According to a new report released by B’Tselem , for 25 years, Israel has been openly pursuing a policy of segregation in the center of Hebron, in order to allow a handful of Jewish residents to live as though they had not settled in the middle of a bustling Palestinian city, in the heart of an occupied territory. This policy completely ignores the needs of hundreds of thousands of Palestinians and sentences them to an unbearable reality, with the hope that they will leave their homes ostensibly of their own free will.
Due to the settlers’ presence in the city, Israel and the PLO did not sign an agreement concerning Hebron until 1997, two years after the Oslo Accords were signed. Under the terms of the agreement, the city was divided in two: In Area H1, which was home to about 115,000 Palestinians at the time, security and civilian powers were formally transferred to the Palestinian Authority (PA) as in other West Bank cities. Area H2, which includes the Old City and all the settlement points and was home to some 35,000 Palestinians and 500 settlers at the time, remained under Israeli control in terms of security, while the PA was given civilian powers relating to Palestinian residents only.
About 700 settlers currently live in H2, within a smaller area spanning some 800 dunams (80 hectares or just under 200 acres), which includes the immediate vicinity of the settlers’ houses and the streets they use. Currently, about 700 settlers live in this area, some 400 permanently and another 300 or so are students of the Shavei Hevron yeshiva. This area is home to about 7,000 Palestinians, about 1,000 of whom live in a narrow strip that runs from the Tomb of the Patriarchs through al-Shuhada Street to Tel Rumeida, where most of the settlers’ homes are concentrated. In recent years, both official and unofficial plans have been advanced to expand the settlement and develop tourism in the historic center of Hebron. If these plans come to fruition, the settler population in Hebron stands to double over the next few years.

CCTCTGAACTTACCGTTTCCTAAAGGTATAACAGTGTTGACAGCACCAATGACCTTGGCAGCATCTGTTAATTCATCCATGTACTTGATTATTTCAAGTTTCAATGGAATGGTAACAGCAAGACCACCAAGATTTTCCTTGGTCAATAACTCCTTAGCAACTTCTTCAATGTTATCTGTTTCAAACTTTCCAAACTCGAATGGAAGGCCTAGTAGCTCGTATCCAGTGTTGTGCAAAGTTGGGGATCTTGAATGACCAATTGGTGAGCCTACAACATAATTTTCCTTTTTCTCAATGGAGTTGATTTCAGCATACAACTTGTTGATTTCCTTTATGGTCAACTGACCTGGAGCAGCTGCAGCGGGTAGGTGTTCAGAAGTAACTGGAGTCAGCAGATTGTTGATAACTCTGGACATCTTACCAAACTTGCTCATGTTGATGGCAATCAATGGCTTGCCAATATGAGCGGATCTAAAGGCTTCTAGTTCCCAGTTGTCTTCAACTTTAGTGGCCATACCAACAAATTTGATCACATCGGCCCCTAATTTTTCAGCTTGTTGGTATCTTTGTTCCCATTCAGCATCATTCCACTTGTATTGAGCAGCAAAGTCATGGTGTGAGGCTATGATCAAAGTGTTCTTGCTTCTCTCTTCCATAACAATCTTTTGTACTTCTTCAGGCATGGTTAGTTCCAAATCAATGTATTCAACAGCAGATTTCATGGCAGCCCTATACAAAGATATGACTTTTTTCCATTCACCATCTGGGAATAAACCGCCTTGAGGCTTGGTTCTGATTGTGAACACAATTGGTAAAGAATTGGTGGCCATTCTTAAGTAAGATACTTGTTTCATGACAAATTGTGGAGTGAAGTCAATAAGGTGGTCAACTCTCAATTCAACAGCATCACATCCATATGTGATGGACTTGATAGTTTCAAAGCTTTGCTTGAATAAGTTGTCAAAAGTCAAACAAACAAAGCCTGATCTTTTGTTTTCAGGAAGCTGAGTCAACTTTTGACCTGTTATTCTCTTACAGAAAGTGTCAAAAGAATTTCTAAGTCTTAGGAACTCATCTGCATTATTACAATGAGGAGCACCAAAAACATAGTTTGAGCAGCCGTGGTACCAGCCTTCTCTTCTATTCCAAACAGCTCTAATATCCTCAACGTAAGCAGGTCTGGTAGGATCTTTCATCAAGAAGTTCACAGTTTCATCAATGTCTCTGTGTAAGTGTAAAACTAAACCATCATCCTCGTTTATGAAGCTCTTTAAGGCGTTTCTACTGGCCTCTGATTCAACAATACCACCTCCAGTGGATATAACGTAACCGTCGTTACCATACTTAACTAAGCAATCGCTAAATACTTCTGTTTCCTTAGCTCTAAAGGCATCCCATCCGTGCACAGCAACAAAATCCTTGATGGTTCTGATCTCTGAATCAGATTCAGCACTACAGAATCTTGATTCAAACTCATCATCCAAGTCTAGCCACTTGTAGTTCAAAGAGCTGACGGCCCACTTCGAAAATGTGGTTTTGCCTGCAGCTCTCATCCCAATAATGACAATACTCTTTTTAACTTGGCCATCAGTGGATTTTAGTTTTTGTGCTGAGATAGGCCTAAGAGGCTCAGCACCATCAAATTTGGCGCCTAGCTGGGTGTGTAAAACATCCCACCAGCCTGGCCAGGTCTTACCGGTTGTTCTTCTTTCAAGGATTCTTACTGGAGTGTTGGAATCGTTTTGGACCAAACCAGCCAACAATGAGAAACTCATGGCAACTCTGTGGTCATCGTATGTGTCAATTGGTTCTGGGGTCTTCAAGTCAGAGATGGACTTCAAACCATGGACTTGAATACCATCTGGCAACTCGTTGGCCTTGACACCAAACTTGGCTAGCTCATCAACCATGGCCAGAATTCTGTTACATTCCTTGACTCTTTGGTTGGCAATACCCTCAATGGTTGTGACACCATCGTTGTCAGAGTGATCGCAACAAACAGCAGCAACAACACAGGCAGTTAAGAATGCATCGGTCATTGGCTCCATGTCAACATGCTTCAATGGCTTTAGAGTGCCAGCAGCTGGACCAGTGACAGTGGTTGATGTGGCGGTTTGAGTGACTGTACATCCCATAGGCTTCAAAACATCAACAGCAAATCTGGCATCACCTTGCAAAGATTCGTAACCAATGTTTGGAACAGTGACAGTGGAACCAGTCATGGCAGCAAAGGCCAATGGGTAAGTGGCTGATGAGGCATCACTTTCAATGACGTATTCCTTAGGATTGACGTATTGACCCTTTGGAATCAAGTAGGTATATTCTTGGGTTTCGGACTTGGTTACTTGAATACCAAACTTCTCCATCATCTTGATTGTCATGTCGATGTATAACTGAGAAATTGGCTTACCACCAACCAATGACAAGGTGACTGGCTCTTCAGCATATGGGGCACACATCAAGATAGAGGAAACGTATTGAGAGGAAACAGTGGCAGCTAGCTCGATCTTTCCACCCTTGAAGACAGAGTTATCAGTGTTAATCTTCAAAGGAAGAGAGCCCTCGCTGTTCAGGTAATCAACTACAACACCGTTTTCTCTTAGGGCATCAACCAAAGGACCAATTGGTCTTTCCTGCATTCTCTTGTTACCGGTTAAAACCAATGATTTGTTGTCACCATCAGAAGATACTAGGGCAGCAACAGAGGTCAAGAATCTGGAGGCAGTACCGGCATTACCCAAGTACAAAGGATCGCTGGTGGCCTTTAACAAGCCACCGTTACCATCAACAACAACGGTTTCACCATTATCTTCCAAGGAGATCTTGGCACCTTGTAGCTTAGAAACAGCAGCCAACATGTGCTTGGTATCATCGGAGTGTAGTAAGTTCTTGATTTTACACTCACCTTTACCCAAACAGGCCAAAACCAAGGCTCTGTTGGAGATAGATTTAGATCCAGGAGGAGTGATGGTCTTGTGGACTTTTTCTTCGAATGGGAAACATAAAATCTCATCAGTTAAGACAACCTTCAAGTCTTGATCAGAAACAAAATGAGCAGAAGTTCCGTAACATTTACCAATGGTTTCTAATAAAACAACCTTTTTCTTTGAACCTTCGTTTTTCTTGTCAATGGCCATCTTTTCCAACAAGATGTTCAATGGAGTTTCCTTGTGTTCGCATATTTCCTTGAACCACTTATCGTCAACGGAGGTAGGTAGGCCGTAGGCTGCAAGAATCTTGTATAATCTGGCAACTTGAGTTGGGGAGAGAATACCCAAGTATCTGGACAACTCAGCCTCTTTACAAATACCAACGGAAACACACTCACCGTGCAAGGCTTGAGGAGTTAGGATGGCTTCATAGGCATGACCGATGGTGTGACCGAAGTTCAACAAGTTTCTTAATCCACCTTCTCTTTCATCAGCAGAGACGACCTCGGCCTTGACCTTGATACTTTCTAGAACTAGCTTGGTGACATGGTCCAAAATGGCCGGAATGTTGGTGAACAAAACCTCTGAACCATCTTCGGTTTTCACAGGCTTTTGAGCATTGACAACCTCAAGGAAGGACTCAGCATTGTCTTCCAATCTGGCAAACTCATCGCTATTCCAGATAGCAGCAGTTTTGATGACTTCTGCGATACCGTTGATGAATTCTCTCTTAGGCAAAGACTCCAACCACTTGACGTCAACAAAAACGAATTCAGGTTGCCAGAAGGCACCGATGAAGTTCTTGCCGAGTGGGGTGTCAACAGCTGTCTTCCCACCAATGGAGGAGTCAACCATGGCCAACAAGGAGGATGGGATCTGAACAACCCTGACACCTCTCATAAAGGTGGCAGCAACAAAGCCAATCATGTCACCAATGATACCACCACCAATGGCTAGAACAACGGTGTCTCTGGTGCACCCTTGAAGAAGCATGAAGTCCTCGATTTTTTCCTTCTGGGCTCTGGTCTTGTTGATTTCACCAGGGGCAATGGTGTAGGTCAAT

To enforce its regime of separation, Israel installed a cruel system of travel restrictions, which creates a contiguous strip of land isolated from the rest of the city that is partially or fully off limits to Palestinians, whether traveling on foot or by car. This corridor extends from the settlement of Kiryat Arba in the east to the Jewish cemetery in the west. Until the beginning of September 2019, the system of travel restrictions includes 22 checkpoints and 64 physical barriers of various types, which keep Palestinians away from the major streets and the vicinity of settler homes.
According the B’Tselem report, “the settlement in Hebron is exceptional in that it was injected into the heart of a major Palestinian city. Yet even if Israel’s policy in Hebron is extreme, it is essentially identical to that employed in the rest of the West Bank: treating the area as primarily intended to serve Israeli needs and regularly ignoring the interests of Palestinians while giving settlers preferential treatment. This is carried out under a guise of legality based on military orders, legal opinions and High Court judgments – all of which sanction the ongoing occupation and dispossession.
In Hebron, however, it is not only grand apartheid that applies, as it does elsewhere in the West Bank. Here, the separation regime is pursued so openly, so brazenly, in public space, that it exhibits aspects of ‘petty apartheid’ as well, in the form of policed, formal, public segregation of human beings based on ethnicity – Jewish or Palestinian – exercised through separate streets, checkpoints and physical obstructions.”